Skip to main navigation menu Skip to main content Skip to site footer


Volume 30, Number 2 (2005)

Romancing the "Mysterious Bonds of Syntax": Allegory and the Ethics of Desire in Douglas Glover's "My Romance" and "Iglaf and Swan"

July 20, 2010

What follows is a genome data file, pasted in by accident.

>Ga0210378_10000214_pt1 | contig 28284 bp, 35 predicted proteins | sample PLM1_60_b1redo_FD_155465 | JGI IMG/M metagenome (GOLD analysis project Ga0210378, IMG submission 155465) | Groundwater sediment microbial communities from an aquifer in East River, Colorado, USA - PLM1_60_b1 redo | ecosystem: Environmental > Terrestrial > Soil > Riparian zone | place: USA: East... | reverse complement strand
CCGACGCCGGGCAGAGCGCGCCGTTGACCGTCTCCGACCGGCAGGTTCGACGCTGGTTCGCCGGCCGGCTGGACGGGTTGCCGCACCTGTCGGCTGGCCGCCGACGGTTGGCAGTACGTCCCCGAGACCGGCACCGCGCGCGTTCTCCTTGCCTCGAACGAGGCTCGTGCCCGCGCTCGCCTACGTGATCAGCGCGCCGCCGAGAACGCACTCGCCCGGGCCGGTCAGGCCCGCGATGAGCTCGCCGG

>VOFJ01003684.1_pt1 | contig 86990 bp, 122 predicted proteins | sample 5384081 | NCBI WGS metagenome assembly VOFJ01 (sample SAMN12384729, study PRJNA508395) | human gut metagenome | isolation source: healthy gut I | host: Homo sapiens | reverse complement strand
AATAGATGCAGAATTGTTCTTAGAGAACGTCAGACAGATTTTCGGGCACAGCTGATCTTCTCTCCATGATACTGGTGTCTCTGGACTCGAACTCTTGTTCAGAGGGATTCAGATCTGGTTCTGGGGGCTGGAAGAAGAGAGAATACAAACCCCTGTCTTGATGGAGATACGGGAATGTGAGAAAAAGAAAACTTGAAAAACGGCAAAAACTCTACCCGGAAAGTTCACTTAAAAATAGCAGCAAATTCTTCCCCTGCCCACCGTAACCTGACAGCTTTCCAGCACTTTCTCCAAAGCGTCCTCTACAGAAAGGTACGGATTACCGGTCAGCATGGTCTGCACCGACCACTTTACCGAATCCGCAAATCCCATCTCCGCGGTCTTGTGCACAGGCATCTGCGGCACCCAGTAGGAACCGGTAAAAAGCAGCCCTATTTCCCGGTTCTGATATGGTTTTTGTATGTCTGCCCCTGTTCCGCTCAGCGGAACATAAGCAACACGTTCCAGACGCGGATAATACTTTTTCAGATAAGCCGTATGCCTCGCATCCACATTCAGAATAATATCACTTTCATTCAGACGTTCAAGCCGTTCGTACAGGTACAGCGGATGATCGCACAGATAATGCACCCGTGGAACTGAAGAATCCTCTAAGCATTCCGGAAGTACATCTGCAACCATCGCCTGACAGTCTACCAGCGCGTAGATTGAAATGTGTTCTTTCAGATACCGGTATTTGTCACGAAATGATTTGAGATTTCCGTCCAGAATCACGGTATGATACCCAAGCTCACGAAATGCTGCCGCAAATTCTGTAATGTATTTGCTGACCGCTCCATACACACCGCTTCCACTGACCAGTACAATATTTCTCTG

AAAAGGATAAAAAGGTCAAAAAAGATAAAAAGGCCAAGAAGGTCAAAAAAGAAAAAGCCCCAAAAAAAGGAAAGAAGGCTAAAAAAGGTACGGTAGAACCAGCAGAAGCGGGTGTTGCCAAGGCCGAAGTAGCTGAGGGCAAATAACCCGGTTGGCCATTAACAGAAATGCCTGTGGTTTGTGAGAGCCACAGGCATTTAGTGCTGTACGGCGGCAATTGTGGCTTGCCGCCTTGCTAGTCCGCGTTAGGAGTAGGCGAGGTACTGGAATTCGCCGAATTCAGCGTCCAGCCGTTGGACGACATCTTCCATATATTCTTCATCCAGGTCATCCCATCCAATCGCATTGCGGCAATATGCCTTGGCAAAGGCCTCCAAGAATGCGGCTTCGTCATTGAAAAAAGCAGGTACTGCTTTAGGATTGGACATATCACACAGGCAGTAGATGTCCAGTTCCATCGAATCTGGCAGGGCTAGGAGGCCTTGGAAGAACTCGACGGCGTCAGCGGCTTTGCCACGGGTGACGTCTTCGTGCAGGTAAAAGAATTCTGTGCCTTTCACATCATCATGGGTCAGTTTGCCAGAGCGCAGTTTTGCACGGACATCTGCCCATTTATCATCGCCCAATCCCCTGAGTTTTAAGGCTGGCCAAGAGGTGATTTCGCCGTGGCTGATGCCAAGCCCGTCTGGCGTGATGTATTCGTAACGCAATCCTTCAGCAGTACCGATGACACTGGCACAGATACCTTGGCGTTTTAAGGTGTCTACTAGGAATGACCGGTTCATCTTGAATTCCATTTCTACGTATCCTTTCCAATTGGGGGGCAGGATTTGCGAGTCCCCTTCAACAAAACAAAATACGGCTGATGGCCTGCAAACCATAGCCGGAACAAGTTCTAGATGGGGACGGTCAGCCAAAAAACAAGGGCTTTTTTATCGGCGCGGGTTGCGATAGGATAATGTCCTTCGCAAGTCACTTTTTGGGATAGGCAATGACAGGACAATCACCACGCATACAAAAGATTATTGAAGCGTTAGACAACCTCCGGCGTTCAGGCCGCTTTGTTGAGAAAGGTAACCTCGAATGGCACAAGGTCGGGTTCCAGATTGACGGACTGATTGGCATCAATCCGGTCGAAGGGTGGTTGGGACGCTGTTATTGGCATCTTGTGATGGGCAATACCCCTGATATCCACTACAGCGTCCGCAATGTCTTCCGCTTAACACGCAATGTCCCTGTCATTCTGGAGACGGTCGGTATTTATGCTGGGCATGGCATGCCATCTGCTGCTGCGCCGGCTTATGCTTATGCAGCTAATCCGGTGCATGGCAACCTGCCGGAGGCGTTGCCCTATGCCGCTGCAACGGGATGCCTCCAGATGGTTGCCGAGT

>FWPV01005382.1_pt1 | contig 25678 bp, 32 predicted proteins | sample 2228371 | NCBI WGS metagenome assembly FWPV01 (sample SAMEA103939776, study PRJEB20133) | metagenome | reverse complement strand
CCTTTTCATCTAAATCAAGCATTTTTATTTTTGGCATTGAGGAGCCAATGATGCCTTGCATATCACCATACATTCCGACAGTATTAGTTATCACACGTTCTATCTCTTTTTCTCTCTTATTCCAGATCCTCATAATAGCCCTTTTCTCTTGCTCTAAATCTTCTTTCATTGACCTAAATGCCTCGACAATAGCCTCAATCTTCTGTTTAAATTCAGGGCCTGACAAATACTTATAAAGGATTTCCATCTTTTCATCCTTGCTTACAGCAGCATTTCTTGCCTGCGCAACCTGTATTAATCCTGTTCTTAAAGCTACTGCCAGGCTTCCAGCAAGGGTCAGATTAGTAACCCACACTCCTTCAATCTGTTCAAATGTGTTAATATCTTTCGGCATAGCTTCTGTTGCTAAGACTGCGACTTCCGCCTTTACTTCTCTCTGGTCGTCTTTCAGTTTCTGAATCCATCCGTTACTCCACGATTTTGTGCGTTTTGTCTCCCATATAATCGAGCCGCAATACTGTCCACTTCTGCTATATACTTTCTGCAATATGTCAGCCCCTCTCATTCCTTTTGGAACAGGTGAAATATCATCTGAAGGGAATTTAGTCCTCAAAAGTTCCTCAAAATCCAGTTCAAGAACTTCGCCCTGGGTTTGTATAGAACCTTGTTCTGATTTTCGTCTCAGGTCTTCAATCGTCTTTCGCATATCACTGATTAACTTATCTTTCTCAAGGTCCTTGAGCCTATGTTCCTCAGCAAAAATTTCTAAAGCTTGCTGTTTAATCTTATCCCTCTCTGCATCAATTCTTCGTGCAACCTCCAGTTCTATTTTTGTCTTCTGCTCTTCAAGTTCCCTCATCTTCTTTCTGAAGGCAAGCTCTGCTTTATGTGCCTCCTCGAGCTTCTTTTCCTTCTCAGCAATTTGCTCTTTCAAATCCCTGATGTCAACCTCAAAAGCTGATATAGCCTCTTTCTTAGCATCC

Douglas Glover posits that good fiction contains a rough tension between postmodern concerns with the structure of language and the meaning, or "aboutness," of the narrative. The philosophical premise of Glover's "My Romance" and "Iglaf and Swan" rests on the Sartrean notion that desire is ultimately a longing for nothingness. The "aboutness" of each story is the absence created by the death of a child, which triggers in the parent an existential confrontation with, and a desire to fill, the resultant void of nothingness. The narrative then becomes an allegory for the writing process itself. Just as the dead child becomes a symbol of absence with which the parent futilely seeks unification, language is only ever a linguistic signifier that can never reflect pure meaning. The desire to bridge the gap, or void, between signifier and signified can only be achieved through an ethical recognition of the other, which Glover demonstrates at both the thematic and textual levels.